Social funds

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Definition
Agencies with non-profit status, independent from the government, that finance small scale-social infrastructure using a bottom-up demand driven approach (Theunynck, 2009).

Social funds were developed in the 1980s to alleviate poverty, particularly by funding small-scale social infrastructure in rural areas to improve services and create employment opportunities. They were also used to provide basic services in the short term as well as during emergencies. The World Bank was a main promoter of social funds (Theunynck, 2009).

References
Theunynck, S. 2009. School Construction for Universal Primary Education in Africa: Should Communities Be Empowered to Build Their Schools? Washington D.C.: The World Bank. Retreived from: http://documents.worldbank.org/curated/en/109291468007863249/pdf/488980PUB0prim101Official0Use0Only1.pdf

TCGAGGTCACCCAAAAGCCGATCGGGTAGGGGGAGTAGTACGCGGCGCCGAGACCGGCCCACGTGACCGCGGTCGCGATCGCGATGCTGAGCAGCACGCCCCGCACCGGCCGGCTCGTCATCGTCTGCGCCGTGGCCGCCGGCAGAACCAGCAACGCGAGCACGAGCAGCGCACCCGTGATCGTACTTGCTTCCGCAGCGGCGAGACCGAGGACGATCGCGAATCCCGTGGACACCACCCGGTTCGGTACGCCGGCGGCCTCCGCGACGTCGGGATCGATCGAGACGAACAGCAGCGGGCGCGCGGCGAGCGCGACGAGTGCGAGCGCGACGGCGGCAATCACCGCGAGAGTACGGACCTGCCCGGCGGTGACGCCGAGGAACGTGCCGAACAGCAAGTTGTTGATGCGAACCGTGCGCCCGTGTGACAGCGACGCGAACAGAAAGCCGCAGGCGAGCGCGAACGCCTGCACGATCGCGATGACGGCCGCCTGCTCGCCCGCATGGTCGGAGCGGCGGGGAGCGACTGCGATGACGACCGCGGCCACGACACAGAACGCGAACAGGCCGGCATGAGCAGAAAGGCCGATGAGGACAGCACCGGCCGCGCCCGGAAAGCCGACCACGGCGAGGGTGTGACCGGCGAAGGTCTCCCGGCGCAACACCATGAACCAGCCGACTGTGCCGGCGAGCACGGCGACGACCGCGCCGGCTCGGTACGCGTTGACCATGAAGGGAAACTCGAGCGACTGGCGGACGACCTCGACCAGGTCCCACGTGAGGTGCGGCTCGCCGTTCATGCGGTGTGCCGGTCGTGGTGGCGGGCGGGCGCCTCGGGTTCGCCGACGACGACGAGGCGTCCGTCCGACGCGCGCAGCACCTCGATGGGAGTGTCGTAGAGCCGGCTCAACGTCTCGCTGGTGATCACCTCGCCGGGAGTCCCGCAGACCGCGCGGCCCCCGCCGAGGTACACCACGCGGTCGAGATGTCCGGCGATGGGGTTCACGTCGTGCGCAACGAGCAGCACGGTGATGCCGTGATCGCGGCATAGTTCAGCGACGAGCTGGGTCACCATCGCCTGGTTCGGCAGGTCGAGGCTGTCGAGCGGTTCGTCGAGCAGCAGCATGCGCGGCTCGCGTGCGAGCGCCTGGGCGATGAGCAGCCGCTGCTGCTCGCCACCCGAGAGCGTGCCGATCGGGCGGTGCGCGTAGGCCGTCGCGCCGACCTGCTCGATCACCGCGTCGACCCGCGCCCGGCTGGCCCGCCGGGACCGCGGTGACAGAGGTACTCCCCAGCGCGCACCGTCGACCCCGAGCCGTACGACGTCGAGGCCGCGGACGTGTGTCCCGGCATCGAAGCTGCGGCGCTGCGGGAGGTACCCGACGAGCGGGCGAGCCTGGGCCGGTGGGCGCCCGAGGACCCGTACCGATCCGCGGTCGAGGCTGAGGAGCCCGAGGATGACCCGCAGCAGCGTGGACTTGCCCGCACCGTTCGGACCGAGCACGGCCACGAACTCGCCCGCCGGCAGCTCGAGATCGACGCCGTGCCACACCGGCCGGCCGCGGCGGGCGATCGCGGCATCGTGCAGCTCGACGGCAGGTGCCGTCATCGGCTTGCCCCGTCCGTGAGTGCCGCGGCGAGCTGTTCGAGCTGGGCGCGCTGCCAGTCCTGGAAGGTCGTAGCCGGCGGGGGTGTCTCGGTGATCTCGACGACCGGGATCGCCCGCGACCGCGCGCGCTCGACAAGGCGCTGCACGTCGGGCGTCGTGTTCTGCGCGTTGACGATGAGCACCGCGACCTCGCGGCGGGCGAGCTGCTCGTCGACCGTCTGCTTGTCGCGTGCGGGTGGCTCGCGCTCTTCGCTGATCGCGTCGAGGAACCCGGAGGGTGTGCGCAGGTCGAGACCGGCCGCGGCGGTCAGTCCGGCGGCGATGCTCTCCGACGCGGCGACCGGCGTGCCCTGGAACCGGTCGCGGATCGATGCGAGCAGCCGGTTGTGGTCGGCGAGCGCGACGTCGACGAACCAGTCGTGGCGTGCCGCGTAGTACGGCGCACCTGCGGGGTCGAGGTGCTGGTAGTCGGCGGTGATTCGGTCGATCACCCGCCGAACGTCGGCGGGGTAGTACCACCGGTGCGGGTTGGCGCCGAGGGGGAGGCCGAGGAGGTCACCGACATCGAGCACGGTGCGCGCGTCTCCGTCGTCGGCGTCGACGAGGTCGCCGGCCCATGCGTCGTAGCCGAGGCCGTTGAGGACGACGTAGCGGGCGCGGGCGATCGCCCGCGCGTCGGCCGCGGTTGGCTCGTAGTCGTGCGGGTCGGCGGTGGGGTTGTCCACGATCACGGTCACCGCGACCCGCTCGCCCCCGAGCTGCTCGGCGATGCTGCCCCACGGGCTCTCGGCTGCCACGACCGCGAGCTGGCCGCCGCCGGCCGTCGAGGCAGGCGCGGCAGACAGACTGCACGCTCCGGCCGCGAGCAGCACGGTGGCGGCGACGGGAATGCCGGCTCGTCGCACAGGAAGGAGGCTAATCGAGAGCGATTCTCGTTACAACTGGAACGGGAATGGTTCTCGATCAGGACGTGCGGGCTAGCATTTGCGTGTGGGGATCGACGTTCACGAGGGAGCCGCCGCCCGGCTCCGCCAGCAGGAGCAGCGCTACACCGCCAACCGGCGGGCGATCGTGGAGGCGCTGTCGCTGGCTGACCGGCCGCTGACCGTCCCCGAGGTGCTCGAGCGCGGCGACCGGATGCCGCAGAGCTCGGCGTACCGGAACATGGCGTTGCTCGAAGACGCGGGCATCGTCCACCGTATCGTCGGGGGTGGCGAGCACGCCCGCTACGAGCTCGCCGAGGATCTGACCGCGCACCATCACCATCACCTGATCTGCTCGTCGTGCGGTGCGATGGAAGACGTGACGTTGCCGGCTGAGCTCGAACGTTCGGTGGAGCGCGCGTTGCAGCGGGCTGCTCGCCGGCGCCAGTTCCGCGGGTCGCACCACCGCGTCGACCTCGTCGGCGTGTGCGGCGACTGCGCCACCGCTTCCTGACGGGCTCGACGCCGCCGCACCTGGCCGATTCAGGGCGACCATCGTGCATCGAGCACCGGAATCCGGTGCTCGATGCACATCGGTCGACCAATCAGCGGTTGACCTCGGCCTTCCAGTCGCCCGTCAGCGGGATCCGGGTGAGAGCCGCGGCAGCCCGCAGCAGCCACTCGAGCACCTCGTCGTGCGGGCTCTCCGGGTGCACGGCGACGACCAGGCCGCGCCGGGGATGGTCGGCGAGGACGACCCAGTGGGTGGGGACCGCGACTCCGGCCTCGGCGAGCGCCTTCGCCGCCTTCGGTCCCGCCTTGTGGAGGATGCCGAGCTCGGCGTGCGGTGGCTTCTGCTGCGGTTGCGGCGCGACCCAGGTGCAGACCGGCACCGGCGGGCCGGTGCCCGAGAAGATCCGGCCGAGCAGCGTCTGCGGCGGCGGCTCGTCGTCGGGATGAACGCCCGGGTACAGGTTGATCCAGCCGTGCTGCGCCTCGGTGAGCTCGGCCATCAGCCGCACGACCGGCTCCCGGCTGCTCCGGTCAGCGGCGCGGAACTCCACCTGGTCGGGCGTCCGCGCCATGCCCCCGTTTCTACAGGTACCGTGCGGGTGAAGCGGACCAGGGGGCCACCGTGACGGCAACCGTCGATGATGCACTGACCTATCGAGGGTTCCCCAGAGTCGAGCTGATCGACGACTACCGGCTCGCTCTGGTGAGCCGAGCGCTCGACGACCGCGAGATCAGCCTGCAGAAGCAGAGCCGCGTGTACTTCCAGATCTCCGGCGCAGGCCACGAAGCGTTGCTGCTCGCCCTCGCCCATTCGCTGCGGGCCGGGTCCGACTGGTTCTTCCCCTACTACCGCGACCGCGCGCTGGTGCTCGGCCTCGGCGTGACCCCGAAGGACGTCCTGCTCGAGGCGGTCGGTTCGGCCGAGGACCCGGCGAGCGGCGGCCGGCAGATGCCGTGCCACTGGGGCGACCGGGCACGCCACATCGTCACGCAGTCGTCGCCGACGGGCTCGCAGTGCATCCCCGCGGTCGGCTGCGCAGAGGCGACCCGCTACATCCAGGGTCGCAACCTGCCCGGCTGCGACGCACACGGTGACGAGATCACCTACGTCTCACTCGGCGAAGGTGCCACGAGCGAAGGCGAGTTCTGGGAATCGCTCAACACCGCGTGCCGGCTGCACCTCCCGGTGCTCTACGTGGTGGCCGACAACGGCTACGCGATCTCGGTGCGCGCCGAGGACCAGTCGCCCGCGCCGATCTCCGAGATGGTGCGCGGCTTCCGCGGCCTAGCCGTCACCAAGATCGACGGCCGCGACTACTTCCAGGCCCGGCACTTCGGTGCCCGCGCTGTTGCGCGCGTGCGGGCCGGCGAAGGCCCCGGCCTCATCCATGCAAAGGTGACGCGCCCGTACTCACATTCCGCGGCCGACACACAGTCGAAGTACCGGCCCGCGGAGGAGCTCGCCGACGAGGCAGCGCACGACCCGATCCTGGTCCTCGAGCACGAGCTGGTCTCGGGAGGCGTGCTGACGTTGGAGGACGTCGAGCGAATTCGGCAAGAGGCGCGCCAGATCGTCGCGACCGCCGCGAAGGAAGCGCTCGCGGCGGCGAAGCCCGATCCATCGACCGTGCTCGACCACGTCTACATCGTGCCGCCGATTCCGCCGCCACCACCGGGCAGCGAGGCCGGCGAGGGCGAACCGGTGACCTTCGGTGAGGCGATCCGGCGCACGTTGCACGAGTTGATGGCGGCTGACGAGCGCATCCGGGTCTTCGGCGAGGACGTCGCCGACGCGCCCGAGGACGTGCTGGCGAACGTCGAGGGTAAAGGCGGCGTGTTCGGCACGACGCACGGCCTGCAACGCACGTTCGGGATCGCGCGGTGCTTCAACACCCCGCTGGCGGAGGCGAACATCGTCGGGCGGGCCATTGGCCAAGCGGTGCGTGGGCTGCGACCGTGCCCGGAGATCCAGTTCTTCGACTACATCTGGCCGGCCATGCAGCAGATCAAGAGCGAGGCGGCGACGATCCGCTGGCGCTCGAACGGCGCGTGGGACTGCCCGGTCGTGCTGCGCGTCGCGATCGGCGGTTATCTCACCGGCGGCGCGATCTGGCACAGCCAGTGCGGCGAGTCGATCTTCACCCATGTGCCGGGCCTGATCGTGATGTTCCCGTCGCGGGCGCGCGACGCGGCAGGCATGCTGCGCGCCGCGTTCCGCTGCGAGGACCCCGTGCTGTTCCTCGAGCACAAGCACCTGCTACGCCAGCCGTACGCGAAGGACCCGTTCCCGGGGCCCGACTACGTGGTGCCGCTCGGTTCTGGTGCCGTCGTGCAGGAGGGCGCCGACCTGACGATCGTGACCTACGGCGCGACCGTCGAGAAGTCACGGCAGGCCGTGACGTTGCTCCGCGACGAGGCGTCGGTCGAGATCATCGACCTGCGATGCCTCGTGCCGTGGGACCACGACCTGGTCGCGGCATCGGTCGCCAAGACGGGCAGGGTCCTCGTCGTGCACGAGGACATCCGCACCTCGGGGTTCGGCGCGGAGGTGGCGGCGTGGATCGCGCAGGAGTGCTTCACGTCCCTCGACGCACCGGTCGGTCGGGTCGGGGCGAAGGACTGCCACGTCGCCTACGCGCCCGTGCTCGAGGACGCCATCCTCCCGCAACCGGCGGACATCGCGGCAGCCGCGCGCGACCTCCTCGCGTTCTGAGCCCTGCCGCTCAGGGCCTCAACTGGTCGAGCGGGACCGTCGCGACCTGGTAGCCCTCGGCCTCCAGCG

To explore further
Jack, W. 2001. ‘Social Investment Funds: An Organizational Approach to Improved Development Assistance.’ In: World Bank Research Observer 16 (1): 109–24. Retrieved from: https://openknowledge.worldbank.org/bitstream/handle/10986/17130/766550JRN0WBRO00Box374385B00PUBLIC0.pdf?sequence=1&isAllowed=y

Theunynck, S. 2009. School Construction for Universal Primary Education in Africa: Should Communities Be Empowered to Build Their Schools? Washington D.C.: The World Bank. Retreived from: http://documents.worldbank.org/curated/en/109291468007863249/pdf/488980PUB0prim101Official0Use0Only1.pdf

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